I think I’ve seen more SKA bands in the last few weeks than I have in the last decade. From the Ska heavy roster at Pouzza Festival to tonight, where I experienced the legendary Ska band The Specials at The Corona Theatre.
While SKA originated in the late 50s, my introduction to the genre came during the third wave, in the 80s. I enjoyed some of the more punk infused SKA bands but I also loved the 2 Tone genre of The Specials along with Madness and the English Beat.
First up tonight would be Lookman Adekunle Salami, a.k.a. L.A. Salami. L.A. fit right in with the protest backdrop, in his bright jumpsuit. He channeled Woody Guthrie and Bob Dylan playing his guitar and you couldn’t help but be mesmerized by the whole thing. It felt almost surreal.
Unfortunately, most the fairly packed Corona was talking loudly, which meant I could hardly hear the performance. L.A. said after the show that it happens more often than you would think. It’s a shame because I’m sure his voice, in a hushed theatre, would be bone chilling.
At least I got a vinyl of his latest release, The City of Bootmakers so I can appreciate it without the backdrop of concert chitchat.
While most 60 year old’s are sleeping by now, Terry Hall, Lynval Golding, Horace Panter and the rest of the band were ready to get the party started. It would be Lynval that had the most charisma and energy, along with bassist Horace who would often come to the front of the stage to get the crowd energized and clapping.
Terry was the one that seemed to not want to be there. After a little research on the band, I found that he suffers from depression. The song “The Life and Times (of a Man Called Depression)” off the new album Encore deals with just that subject.
For Terry to be here at all, considering that fact, is remarkable. It’s probably a constant battle just to show up.
They started with “Man at the C&A” which warned of a nuclear attack. It would be a dance attack that would sweep us, but gradually, hitting full momentum at around the halfway mark.
By the time they got into “Embarrassed By You”, you could see small mosh pit pockets here and there.
Next, “Blank Expression” turned into a sing-along and the momentum was picking up which grew exponentially with “It Doesn’t Make It Alright” where the audience was singing along to the chorus.
The mosh pit had swelled in size, mostly led by the newest generation of SKA fans, while the vintage fans encircled them, happy to leave without bruises.
A few in the mosh pit where more or less sloshed. Probably more. All in all, they seemed to have a great time, feeding the band with energy.
“A Message To You” was played as memories rushed back from the 80s and 90s. You can’t help but feel happy when listening to SKA. It has a summer vibe and a smile just appears on your face.
The Specials were joined on stage for “10 Commandments” by Saffiyah Khan. Defiant Saffiyah was smiling as she faced the rage of an English Defence League activist outside the Birmingham Library on April 8, 2017. Her picture went viral and because a symbol of the city “standing up to the far-right group.”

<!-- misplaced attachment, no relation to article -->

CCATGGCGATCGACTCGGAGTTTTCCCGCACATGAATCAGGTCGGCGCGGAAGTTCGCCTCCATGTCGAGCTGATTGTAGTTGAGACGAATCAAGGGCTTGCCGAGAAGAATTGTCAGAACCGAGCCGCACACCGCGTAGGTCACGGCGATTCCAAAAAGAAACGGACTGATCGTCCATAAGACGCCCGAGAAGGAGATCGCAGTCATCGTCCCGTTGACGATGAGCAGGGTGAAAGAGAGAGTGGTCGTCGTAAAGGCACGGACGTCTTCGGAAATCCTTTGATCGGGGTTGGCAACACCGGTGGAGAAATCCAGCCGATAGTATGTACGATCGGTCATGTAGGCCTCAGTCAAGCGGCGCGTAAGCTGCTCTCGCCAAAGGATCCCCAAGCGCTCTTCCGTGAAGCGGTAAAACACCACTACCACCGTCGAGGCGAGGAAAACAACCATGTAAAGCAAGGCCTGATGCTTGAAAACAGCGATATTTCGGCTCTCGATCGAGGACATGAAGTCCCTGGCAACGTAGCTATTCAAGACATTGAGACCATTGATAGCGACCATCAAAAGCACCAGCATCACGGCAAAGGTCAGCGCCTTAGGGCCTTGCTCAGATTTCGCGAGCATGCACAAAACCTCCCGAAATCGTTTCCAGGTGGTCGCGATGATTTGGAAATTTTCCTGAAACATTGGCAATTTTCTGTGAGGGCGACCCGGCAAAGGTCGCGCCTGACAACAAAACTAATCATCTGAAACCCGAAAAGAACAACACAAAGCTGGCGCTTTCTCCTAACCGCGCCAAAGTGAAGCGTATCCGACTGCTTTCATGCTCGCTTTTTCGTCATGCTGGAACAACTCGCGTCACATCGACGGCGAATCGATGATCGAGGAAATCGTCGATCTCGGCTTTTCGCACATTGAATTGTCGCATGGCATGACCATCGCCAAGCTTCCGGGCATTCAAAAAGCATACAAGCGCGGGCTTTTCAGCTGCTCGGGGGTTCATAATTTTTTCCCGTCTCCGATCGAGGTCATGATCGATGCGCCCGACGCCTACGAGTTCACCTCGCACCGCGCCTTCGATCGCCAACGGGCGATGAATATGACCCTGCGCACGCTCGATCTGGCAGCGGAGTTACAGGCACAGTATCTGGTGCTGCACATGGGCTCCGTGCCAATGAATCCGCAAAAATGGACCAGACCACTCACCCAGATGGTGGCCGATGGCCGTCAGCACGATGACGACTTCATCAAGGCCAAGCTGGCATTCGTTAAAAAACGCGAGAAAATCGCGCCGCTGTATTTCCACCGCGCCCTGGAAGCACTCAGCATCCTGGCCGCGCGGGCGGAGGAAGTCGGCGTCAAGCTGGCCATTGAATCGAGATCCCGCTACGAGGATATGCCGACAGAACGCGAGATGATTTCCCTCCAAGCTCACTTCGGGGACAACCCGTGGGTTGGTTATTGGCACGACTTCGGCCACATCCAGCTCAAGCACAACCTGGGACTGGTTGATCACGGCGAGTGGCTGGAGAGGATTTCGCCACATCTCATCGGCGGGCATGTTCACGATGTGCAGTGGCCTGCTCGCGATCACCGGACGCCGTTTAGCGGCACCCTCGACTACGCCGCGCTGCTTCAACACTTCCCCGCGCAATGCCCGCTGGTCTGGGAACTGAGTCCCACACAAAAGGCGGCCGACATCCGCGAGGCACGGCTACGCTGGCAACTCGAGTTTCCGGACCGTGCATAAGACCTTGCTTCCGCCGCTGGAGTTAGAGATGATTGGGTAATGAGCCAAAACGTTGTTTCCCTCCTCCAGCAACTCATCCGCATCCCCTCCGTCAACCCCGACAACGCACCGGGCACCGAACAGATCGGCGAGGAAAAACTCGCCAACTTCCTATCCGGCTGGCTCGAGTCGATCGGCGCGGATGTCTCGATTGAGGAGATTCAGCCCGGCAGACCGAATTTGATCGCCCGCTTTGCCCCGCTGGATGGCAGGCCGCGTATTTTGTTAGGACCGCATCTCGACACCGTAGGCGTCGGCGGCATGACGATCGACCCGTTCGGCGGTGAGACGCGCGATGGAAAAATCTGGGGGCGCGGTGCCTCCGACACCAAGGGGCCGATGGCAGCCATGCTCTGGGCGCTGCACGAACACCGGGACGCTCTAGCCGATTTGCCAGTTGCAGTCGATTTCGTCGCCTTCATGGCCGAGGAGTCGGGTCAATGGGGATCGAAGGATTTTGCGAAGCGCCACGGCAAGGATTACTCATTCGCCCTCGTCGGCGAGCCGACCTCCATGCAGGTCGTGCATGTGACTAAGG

Of note was the t-shirt she was wearing: The Specials. The band reached out to her and one thing led to another and Saffiyah’s “10 Commandments” made it on the record. Her contribution, an altered version of The Ten Commandments of Man” by Prince Buster, was sung with female power. The song would spark controversy for those that don’t take the time to understand the point of view and deeper meaning of the lyrics.
Unlike her silent stand-off in the face of hate, she let loose her new commandments. She did this not only on stage but entered into the vortex of the mosh pit.
The Specials next turned The Corona Theatre into a “Nite Klub”, one of the best songs of the night. I was on the edge of the mosh pit and every cell in my body wanted to go in there and let loose. The baton was passed to the younger generation, I simply enjoyed my spot and danced away.
It was impossible not to dance. The music could wake me from a deep coma and get me to move (results may vary…consult your doctor first before trying this)!
Non-stop dancing till “Too Much Too Young” ended the set.
They returned with a Skatalites cover of “Eastern Standard Time” which Lynval told us would put a smile on our faces. It also got us all moving once more.
“Ghost Town” is right up there as one of my favorite SKA songs. This song could easily turn into an 8 minute jam session.
Saffiyah Khan joined the band to end the night with “You’re Wondering Now”, another Skatalites cover.
It was truly a dance hall vibe tonight. Lynval and Horace really shined tonight and Saffiyah injected to youthful energy to the group.
It’s quite something for a band to produce new music after such a long hiatus, but they did, and we soaked it all up.
If I only had one word to describe tonight, you know where I’m going with this…it would be: Special.
Photos: Kieron YatesShare this :